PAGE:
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Jerusalem vs. Mecca in Ibn Qutayba's Kitāb Aʿlām al Nubuwwa

  • HAGGAI MAZUZ (a1)
Abstract

This article investigates one polemical issue, the substitution of Mecca for Jerusalem, in the writings of Abū Muḥammad ʿAbd Allāh b. Muslim b. Qutayba (828–889 ce). In his Book of the Signs of Prophethood (Kitāb Aʿlām al-Nubuwwa), Ibn Qutayba interprets five Biblical verses that speak of Jerusalem as actually alluding to Mecca. The investigation queries the quality of several Biblical allusions in Ibn Qutayba's work, probes Ibn Qutayba's reasoning in using them, and asks how they fit into the larger and longer-lasting polemic between Islam and Judaism concerning the identity of the son whom Abraham bound on the altar. It is found that the two issues—the place most sacred to God and the identity of the bound son—are strongly connected in the polemic between Islam and Judaism and between different schools of Islamic exegesis.

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1 See further, Lazarus-Yafeh, Hava, ‘Taḥrīf,’ Encyclopaedia of Islam (2nd Edition), 12 vols. (Leiden, 2000), vol. 10, pp, 111112; Mazuz, Haggai, The Religious and Spiritual Life of the Jews of Medina (Leiden, 2014), pp. 1721.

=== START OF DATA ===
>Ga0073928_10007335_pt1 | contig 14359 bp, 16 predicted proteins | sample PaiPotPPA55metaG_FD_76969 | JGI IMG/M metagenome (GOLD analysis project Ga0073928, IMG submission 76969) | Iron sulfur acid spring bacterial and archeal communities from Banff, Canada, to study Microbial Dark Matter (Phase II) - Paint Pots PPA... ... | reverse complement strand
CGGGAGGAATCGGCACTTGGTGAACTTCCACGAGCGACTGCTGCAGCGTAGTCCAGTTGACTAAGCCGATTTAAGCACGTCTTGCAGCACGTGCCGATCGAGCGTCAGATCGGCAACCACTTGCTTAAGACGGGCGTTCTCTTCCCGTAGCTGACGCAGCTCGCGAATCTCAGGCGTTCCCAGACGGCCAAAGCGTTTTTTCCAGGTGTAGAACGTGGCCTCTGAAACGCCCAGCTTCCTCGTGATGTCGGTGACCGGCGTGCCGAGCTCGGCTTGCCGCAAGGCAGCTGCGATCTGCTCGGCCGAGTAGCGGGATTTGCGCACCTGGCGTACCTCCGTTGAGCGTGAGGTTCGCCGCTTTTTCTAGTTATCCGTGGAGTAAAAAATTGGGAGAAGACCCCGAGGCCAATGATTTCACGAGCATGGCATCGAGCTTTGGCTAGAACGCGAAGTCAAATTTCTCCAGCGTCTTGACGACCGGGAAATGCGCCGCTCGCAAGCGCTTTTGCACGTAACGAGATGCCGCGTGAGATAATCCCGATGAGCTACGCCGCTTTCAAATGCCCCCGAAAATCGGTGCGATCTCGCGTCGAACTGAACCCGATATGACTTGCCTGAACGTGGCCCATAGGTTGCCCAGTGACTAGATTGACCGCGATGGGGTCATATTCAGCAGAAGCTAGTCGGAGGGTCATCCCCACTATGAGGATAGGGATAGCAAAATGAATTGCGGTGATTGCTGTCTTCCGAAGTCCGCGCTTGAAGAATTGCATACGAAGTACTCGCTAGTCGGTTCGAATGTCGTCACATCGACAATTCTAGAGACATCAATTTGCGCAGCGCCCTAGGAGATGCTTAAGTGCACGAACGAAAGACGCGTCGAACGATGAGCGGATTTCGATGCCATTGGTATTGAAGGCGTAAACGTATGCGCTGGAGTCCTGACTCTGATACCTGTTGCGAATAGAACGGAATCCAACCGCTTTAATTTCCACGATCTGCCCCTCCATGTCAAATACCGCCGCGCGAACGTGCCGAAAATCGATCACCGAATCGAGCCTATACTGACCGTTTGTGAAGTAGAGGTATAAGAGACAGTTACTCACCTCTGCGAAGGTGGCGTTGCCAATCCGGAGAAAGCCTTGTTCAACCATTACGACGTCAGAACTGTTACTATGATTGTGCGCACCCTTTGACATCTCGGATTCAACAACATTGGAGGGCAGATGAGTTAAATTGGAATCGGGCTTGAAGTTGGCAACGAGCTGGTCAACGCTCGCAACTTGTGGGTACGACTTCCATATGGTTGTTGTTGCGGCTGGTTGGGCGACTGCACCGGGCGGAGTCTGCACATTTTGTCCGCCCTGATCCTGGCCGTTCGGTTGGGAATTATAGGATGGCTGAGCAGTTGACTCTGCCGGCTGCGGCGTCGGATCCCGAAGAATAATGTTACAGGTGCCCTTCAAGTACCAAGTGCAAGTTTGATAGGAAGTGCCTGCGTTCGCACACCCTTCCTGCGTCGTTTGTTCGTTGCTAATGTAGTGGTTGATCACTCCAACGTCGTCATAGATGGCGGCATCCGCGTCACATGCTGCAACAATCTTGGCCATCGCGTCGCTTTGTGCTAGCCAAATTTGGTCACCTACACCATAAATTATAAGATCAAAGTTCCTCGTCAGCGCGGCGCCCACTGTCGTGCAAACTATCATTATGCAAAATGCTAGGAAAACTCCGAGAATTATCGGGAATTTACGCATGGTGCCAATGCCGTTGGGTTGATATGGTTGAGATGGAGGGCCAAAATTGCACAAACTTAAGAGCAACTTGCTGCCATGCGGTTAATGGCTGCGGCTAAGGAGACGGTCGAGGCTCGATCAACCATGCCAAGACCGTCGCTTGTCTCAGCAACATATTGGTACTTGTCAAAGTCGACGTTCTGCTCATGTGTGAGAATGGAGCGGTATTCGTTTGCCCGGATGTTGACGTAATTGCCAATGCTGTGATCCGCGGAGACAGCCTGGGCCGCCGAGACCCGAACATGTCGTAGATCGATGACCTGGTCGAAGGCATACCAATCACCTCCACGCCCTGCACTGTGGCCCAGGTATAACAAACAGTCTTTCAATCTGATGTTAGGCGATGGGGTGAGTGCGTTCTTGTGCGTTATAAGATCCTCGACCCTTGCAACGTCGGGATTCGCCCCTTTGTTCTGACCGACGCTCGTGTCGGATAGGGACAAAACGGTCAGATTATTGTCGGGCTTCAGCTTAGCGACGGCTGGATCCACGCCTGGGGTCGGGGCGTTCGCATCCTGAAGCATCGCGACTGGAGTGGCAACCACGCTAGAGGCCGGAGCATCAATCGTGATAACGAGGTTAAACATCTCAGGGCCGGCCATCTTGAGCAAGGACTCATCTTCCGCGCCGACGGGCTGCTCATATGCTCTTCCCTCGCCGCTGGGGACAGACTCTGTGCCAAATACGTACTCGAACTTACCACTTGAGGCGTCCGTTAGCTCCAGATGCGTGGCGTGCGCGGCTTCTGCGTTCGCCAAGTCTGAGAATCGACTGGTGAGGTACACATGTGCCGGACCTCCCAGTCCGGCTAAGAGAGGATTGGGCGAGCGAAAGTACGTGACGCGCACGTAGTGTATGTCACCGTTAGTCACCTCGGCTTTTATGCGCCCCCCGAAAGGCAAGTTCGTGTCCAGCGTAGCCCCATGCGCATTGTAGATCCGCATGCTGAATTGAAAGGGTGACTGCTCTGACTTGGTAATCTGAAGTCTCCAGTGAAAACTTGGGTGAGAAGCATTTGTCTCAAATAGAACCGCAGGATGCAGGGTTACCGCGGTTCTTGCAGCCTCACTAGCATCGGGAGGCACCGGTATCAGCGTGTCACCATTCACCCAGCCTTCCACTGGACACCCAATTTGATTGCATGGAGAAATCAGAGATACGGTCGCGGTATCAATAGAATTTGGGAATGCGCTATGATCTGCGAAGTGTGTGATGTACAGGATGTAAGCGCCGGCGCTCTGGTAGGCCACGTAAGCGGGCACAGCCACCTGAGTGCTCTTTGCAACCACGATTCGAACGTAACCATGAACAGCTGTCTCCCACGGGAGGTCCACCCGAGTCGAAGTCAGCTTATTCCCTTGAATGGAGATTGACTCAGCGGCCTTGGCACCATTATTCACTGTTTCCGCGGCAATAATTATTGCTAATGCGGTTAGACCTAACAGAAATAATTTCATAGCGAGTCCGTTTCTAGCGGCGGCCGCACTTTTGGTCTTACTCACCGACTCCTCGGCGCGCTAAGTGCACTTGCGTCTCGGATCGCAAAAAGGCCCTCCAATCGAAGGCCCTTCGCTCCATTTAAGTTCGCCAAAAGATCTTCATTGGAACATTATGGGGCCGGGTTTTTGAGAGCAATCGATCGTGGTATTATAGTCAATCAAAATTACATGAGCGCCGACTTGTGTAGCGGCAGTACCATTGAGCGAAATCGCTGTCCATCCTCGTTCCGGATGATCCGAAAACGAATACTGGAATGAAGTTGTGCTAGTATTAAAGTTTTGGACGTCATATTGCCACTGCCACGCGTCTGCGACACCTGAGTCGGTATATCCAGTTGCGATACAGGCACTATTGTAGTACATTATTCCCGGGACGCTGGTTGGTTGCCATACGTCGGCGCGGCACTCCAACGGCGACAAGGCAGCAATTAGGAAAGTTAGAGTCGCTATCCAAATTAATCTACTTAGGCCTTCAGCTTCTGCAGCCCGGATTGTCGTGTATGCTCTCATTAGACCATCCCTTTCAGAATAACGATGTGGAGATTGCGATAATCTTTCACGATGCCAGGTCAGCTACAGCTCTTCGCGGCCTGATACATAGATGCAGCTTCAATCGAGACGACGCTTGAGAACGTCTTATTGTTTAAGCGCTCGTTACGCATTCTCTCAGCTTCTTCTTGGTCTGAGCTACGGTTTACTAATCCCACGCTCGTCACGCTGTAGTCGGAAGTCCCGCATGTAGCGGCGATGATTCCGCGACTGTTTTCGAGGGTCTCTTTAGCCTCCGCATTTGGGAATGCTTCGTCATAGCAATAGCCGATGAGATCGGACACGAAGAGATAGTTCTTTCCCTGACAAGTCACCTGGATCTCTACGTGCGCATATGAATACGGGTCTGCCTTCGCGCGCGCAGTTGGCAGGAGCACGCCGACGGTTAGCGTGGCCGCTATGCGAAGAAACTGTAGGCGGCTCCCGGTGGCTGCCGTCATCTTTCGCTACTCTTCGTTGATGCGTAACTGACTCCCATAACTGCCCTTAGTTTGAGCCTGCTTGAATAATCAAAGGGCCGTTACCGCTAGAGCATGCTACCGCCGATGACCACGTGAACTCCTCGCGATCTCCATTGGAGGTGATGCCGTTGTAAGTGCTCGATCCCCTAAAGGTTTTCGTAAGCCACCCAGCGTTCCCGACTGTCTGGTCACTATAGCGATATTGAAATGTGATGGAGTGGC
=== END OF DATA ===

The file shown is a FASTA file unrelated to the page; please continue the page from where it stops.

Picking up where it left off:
2 This Qurʾānic idea appears in Q. 7:157: Those who follow the messenger, the prophet of the common folk (ummī), whom they find written down with them in the Torah and the Gospel […].”. Translation taken from the Qurʾān The Koran interpreted. Edited by Arberry, Arthur J. (London, 1964). This article is dedicated to Mrs Shoshanah Mandelboim.

3 On Ibn Qutayba's life and work, see Lecomte, Gérard, ‘Ibn Ḳutayba,’ Encyclopaedia of Islam (2nd edition), 12 vols. (Leiden, 1971), vol. 3, pp. 844847; Adang, Camilla, Muslim Writers on Judaism and the Hebrew Bible: From Ibn Rabban to Ibn Ḥazon (Leiden, 1996), pp. 3036.

4 Vajda, Georges, “Judaeo-Arabica: Observations sur quelques citations bibliques chez Ibn Qotayba,” Revue des études juives 99 (1935), pp. 6880.

5 Lazarus-Yafeh, Hava, Intertwined Worlds: Medieval Islam and Bible Criticism (Princeton, 1992), p. 80.

6 Translation taken from The King James Version of the English Bible: An Account of the Development and Sources of the English Bible of 1611 with Special References to Hebrew Tradition (Chicago, 1941).

7 Throughout this article, I used the critical edition of the text as appears in Schmidtke, Sabine, “The Muslim Reception of Biblical Materials: Ibn Qutayba and his Aʿlām al-nubuwwa,” Islam and Christian-Muslim Relations 22/3 (2011), pp. 249274, at pp. 245–260 (hereinafter: Ibn Qutayba, Aʿlām al-Nubuwwa). Ibn Qutayba, Aʿlām al-Nubuwwa, p. 257.

9 Ibid., pp. 257–258.

10 Ibid., p. 258.

11 Ibid., p. 255.

12 Mujāhid b. al-Makhzūmī, Jabr al-Makkī, Tafsīr Mujāhid (Cairo, 1989), p. 569; al-Balkhī, Muqātil b. Sulaymān, Tafsīr Muqātil b. Sulaymān, 3 vols. (Beirut, 2003), iii, p. 104.